Wednesday, October 1, 2014

Predictably Irrational

The human mind is a fascinating thing. Though I like to think I have a pretty good understanding of how most people think (or, at least, how people react to certain stimuli), I love expanding that knowledge whenever possible. In particular, I love hearing about experiments in behavioral psychology: the methods, the results, the conclusions we can draw; the whole shebang.

So, when I started listening to an audio book of Predictably Irrational on my journey to and from Seattle a month ago, I was in for a real treat. In short, the book was all that and more.

The book was recommended to me by my boss Reid, who insisted that I listen to the book as soon as possible. Naturally, I got around to it about two years later, the file for the book sitting teasingly on my desktop. I actually tried to listen to it a couple of times, each time forgetting that the file actually has a sort of DRM protection on it. I couldn't actually listen to it unless I got a copy myself.

Finally, a month or so ago, I started a free trial of Audible (the audio book service you never stop hearing about on every major podcast) and chose Predictably Irrational as my free book. For whatever reason, it never occurred to me until then that audiobooks might make a decent substitute for podcasts on a long trip.

The first thing you might notice upon listening to the book is that it's narrated by Simon Jones. That is, you might notice it if you listened to the original radio recording of The Hitchhiker's Guide to the Galaxy. He spoke so well that at first I mistook him for Peter Jones, the voice of The Guide in the radio series, but in fact it was Simon Jones, the voice of Arthur Dent. Either way, though, his voice is fantastic, and made the audio book very easy listening.

More importantly, though, the content of the book kept me engaged for hours on end. In short, each of the book's 15 chapters address an instance of human irrationality, from the power of "free" things to the complex relationships defined by social and market norms. In each chapter the author, MIT professor of behavioral economics Dan Ariely, details experiments that he and other behavioral economists and psychologists performed to show that, contrary to what standard economics suggest, people not only irrational, but reliably and predictably so.

The chapters mostly follow a basic formula. First, the book paints a mental picture of a situation in which the chapter's subject might come into play. He discusses what the rational response to a situation might be, then discusses irrational responses, raising the question of what people actually do in that situation.

Then, Ariely detail an experiment they conducted to test a similar situation. He explains how the experiment was set up, the subjects involved, and exactly what the experiment was supposed to measure.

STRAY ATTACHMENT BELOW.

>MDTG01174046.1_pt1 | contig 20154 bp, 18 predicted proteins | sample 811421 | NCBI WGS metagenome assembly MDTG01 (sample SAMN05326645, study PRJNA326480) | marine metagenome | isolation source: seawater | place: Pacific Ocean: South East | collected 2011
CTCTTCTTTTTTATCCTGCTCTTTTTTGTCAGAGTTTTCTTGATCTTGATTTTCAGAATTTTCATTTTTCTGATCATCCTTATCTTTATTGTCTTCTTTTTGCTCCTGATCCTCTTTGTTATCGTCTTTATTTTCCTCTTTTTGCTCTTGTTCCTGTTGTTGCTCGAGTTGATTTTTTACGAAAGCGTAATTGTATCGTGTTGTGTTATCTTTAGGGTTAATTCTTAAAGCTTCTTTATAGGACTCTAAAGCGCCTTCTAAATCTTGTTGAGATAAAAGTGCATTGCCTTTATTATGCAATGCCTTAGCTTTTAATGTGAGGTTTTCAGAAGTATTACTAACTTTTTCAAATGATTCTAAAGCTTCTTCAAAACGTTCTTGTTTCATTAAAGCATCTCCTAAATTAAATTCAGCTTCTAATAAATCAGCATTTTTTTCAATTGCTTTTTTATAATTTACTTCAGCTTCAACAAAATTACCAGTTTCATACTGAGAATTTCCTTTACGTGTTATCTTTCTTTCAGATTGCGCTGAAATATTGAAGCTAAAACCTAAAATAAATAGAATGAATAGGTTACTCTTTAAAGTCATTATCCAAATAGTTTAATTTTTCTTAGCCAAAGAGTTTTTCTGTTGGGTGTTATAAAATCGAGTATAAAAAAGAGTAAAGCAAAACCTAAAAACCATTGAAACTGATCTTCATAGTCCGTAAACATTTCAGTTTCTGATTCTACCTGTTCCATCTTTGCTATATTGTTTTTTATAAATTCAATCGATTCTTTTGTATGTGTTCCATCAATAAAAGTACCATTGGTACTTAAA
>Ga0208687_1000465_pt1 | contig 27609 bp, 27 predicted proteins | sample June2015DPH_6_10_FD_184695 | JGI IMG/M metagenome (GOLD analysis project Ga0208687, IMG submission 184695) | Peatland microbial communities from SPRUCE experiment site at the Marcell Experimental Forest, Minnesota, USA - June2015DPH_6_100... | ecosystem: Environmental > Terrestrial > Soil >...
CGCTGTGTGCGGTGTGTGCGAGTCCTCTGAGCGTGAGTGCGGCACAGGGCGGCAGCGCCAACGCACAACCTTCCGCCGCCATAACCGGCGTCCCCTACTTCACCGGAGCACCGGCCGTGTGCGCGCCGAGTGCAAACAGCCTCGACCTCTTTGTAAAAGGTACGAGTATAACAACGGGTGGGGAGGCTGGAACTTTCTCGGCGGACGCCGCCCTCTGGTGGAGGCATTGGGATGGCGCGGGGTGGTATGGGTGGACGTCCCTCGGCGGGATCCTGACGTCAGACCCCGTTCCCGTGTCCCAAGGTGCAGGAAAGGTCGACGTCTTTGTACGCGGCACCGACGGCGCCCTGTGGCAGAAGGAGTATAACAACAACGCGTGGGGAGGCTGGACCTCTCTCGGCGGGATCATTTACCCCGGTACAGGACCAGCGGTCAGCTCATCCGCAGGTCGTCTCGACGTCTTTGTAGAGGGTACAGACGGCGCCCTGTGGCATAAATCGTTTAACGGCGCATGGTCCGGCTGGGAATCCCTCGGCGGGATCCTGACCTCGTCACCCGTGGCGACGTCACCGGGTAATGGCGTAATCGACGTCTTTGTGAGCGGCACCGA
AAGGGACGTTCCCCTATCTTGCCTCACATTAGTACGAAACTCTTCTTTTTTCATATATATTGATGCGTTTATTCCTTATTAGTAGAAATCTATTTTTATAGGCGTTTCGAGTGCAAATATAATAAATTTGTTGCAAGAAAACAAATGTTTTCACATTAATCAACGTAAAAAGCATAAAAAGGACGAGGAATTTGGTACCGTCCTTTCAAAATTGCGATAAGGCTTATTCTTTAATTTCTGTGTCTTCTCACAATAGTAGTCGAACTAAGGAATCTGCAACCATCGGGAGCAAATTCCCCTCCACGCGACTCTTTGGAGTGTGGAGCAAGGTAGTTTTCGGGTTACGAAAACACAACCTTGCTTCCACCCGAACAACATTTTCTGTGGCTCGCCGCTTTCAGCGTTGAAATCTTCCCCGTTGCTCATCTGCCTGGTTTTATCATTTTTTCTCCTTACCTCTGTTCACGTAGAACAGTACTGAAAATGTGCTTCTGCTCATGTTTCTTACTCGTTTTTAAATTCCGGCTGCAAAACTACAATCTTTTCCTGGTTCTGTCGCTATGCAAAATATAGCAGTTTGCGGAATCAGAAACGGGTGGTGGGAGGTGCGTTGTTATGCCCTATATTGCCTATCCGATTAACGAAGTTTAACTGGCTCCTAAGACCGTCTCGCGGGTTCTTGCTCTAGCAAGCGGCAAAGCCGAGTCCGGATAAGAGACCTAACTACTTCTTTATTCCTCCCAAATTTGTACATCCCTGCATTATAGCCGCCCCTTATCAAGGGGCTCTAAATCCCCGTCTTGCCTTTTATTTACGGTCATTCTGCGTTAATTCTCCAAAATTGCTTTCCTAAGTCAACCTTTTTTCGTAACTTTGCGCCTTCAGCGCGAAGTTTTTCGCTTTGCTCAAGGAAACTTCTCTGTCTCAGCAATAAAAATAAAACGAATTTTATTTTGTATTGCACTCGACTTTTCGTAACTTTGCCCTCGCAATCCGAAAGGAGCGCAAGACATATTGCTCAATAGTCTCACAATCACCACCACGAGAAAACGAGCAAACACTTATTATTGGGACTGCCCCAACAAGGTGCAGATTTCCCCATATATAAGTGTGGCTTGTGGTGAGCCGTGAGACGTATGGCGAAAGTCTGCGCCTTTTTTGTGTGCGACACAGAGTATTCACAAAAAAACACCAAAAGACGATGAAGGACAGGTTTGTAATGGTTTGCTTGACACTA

Finally, he discusses the results of the experiment and what meanings we can take away from it.

For example, one of my favorite chapters included a few experiments I might like to recreate some day. In an effort to see how the concept of "free" things affects a person's decision-making power, they created a booth at a convention that was offering chocolate. The "subjects" lined up at the booth and, one by one, they were offered two chocolates. They could only choose one.

One of the chocolates was a standard Hershey's Kiss. These things are cheap, and their quality reflects that fact.

The other chocolate was much higher quality: a special brand of truffle that usually costs $0.60-0.70 each. I don't recall the brand right now, but suffice to say it was clearly superior to the Kiss.

The subjects had the option to either buy a Kiss for 1 cent or to buy the truffle for 16 cents. The experimenters recorded the results, and in the end the truffle won out by a large margin. After all, 16 cents was a steal for that kind of chocolate.

Later, though, they changed the prices. The reduced the price of each chocolate by 1 cent, making the Kiss free and the truffle 15 cents. Logically, the truffle still cost 15 cents more than the Kiss. However, suddenly the roles reversed, and the Kiss won out by a large margin.

Another experiment in the same vein focused on kids on Halloween, which was a much more telling experiment than the one I performed on children last year. In this one, each kid was first handed three Hershey's Kisses--again, basically the bottom of the barrel in terms of chocolate.

The children could keep the Kisses if they liked. Or, if they were willing to trade, the experimenters could give the kids either a 4oz Snickers bar in exchange for one Kiss or an 8oz Snickers bar in exchange for two Kisses. The kids recognized the deal and almost always traded the two Kisses for the 8oz candy bar.

Again, though, they changed the experiment later on. Now, instead, the kids could either keep the Kisses and get the 4oz candy bar for free or they could get the 8oz candy bar in exchange for just one of the Kisses. Again, everything changed: the kids were unwilling to give up a Kiss to double the size of the bar. Even though the value of the exchange hadn't changed--a Kiss was still worth 4ozs of candy bar--the fact that they could get something for free made them averse to any cost.

These experiments were fascinating on their own, but Ariely always went on to put that information to practical use. I'd detail those notes here, but I'm afraid I'd be getting close to plagiarism.

Suffice to say that it was an exciting book to listen to, and next time I'm in a book store I think I'll pick up a copy of the print version so I can reference it easily in the future.

1 comment:

  1. Sounds like a great read! I'll have to pick it up.

    If you're interested in psychology generally, I recommend The Righteous Mind by Jonathan Haidt. It focuses on how people make moral decisions.